The Pointless War On Generation Y


Alright, Boomers, Gen X-ers — we get it now. We’re at war.

We Gen-Ys didn’t notice at first because you never declared war, forgetting, of course, that you guys phased out that old-fashioned notion along with radio plays, message tubes, and Don Lane. Dubya is a boomer; never actually declared war. Rookie mistake on our part.

We should have seen it coming, but we’re ready now. It’s on.

Like the war in Iraq, it started with a few pot-shots here and there — a survey about unrealistic salary expectations, a few remarks about the rise of reality TV being our fault — but Y-bashing officially became federal policy this week, with Employment Services Minister Mark Arbib declaring that the reason youth unemployment is so high is because Generation Y is too picky. "Job snobs" was the term being bandied about by some though Arbib was more artful than that.

"Job-seekers need to look for their dream jobs and, while they’re doing that, realise that in the current climate that may take some time, and there are often other options," Arbib declared in front of (ironically) a Young Labor gathering.

And this was no off-the-cuff remark with Arbib returning to the subject the next day on Sunrise. He cannily made his appearance shortly after the 7am news, probably to avoid offending the intended target of his remarks who wouldn’t be up for another four hours.

Arbib wasn’t on his own, with the ALP clearly content to leave Gen-Y votes to the Greens. Finance Minister Lindsay Tanner saw fit to prescribe a teaspoon of cement, declaring that Gen Ys need stronger stomachs. "It’s just the nature of life," he philosophised. "We don’t always end up where we would like to end up. Things happen in ways that we don’t anticipate."

The Ruddster himself also weighed in on the issue, saying "it is important for all of us to be practical in terms of the jobs that are available in the economy," while Turnbull relished another opportunity to work on the poor-boy-made-good image he’s so keen to cultivate for himself, citing his time loading bananas at Sydney’s Ultimo markets as "useful experience".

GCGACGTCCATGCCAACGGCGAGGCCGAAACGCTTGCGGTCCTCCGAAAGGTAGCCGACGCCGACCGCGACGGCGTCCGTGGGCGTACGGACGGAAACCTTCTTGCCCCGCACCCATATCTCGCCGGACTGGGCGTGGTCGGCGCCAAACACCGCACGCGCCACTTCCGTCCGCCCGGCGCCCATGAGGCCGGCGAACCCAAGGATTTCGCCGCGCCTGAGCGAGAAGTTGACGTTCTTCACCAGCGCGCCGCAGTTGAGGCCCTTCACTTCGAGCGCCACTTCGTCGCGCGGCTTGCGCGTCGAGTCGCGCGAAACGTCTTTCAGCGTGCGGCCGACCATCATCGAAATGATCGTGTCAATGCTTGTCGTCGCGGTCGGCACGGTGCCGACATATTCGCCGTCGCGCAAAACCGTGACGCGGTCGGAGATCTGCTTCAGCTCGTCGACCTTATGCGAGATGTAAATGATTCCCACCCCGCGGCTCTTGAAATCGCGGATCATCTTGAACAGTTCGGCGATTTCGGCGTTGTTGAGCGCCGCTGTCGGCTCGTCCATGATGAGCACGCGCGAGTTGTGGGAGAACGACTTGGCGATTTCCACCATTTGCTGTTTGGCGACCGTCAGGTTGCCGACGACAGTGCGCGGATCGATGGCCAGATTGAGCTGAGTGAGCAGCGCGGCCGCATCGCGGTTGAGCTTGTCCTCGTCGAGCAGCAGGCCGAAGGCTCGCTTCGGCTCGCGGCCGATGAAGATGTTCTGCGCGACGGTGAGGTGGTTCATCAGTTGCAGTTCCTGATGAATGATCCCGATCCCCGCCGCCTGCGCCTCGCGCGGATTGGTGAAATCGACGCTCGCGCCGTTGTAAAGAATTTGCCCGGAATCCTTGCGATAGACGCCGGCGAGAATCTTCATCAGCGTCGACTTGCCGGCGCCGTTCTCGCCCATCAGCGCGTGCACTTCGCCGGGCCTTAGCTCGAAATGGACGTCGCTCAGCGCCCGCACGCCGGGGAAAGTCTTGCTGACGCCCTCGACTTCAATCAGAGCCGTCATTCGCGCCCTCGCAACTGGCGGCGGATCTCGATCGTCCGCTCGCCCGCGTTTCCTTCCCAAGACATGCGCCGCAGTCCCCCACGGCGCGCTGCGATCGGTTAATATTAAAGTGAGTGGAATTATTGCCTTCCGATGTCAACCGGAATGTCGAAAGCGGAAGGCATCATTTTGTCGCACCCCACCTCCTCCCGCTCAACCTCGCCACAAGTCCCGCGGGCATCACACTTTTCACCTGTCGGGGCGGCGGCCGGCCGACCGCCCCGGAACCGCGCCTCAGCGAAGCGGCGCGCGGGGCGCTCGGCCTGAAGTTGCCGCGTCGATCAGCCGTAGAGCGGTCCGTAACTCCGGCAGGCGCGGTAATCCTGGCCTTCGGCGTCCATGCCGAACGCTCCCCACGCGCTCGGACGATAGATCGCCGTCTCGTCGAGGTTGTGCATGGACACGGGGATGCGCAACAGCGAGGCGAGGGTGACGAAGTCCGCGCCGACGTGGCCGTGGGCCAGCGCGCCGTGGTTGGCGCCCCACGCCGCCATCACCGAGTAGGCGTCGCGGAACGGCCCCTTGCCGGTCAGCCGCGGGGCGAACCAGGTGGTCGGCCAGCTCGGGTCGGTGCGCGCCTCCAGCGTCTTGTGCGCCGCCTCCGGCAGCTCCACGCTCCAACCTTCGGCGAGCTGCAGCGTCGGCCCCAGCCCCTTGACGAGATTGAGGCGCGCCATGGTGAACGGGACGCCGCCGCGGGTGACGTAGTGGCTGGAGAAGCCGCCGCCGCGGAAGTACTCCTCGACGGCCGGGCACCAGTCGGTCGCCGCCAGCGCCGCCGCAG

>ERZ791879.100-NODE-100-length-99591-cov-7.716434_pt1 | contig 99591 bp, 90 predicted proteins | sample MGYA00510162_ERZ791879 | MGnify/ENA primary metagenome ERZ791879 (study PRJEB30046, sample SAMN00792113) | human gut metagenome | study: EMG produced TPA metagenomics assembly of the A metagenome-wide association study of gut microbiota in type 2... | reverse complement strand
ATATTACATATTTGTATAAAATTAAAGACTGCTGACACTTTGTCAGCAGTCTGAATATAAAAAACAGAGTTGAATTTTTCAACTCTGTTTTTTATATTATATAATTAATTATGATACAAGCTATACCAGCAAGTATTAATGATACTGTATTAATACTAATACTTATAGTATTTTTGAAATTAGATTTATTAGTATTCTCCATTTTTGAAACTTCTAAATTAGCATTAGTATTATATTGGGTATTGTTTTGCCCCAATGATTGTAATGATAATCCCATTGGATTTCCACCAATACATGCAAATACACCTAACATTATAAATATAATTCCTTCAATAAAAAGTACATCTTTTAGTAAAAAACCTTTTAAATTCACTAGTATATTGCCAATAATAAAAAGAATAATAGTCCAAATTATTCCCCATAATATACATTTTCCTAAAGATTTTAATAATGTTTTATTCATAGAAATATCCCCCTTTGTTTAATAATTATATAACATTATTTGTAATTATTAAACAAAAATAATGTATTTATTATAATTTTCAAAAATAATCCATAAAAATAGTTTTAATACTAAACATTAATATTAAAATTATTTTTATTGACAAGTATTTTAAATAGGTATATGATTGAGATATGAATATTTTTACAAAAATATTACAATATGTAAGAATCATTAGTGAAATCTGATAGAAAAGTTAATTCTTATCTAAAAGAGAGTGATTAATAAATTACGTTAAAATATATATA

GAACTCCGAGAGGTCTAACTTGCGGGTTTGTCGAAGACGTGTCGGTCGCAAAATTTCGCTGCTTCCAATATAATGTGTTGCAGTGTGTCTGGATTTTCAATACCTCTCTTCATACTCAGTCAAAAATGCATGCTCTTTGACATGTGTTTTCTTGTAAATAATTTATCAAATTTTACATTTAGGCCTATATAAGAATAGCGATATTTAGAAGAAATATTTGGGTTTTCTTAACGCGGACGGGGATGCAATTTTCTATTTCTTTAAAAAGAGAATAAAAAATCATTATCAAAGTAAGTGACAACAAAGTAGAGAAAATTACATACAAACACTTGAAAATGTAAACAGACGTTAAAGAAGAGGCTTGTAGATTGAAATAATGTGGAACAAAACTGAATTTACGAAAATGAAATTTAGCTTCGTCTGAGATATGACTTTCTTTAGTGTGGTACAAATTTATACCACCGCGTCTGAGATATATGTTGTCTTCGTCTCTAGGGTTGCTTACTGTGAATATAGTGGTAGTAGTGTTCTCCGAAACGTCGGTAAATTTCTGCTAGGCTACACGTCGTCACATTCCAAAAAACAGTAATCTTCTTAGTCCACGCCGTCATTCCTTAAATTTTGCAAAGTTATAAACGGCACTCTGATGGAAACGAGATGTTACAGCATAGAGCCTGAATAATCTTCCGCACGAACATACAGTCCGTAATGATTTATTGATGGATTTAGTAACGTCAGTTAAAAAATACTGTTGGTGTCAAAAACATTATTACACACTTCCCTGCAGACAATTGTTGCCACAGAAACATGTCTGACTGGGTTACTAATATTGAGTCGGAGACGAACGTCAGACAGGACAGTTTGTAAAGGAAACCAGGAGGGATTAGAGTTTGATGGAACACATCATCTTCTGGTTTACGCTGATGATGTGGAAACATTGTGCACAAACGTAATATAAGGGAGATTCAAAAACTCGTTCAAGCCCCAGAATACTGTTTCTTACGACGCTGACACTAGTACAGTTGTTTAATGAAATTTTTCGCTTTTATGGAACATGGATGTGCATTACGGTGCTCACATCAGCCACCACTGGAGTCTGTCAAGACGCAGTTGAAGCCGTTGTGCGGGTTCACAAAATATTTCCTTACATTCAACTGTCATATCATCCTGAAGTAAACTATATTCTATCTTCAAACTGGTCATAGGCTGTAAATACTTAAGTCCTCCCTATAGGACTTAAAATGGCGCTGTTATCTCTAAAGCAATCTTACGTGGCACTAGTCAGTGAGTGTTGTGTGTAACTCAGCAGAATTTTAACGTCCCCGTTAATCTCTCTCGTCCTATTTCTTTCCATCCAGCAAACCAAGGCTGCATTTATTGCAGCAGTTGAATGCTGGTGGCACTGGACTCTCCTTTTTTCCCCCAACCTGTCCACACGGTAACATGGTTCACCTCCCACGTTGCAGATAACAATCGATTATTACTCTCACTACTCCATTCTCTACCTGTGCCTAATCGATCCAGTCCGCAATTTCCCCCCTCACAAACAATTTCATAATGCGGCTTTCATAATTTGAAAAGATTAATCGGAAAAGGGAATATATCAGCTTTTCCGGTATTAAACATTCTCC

The assault was relentless — "shock and awe", you might say. Indeed, Arbib’s appearance on Sunrise was followed by a commercial break featuring an ad for Channel Seven’s World’s Strictest Parents which opened with the solemn intonation: "Generation Lazy".

Between the program and the commercials, there was no escape. No wonder we Gen Ys prefer YouTube.

The Government’s comments touched off a predictable avalanche of criticism on talkback radio and the blogosphere from the "they-don’t-really-want-to-work" crowd, though interestingly the focus of the debate had widened. The criticism wasn’t just aimed at "job snobs" and "dole bludgers", but rather at Gen Y itself — because they’re all job snobs and dole bludgers.

This is a generational profile some parts of the media have never relied on their audience to elicit, however. The day after Arbib’s comments were stamped in newsprint, the Sunday Telegraph ran a story with the headline, "Gen Y Simone Francis from Sydney has tried 70 jobs":

"She’s tried 70 jobs but can’t find work that interests her.

"Simone Francis, 25, of Marrickville in Sydney’s inner west, is typical of a generation that jumps from job to job — to the frustration of employers across the country.

"Ms Francis’s age bracket is known for having itchy feet, and she typifies a generation that has no qualms about leaving a job."

But it’s in the world of "current affairs journalism" that this attitude has really taken hold.

In Sunday’s episode of 60 Minutes, Charles Wooley got stuck in to what he and many others have termed the "Me generation". In "Reality Bites", a story about the challenges of job-hunting that was eerily similar to what Arbib was saying just a day earlier, Wooley affected the tone of a curmudgeonly grandfather who had experienced the Great Depression first-hand and resented everyone who hadn’t:

"Generation Y, those 20 to 30-year-olds, they had it all, didn’t they? They could do what they liked, be whatever they wanted to be.

"Reality is biting for this generation who’ve grown up never hearing the word ‘no’, encouraged to believe they could pick and choose the future.

"Of course, that’s what they all want — one of those cool jobs in media, entertainment or fashion.

"Gen Y, love them or hate them, probably the latter, they’re our kids and we indulged them.

"It’s likely they’ll keep telling us what to do. But, right now, Generation Y is coming to terms with the fact that getting everything you want is harder than it looks."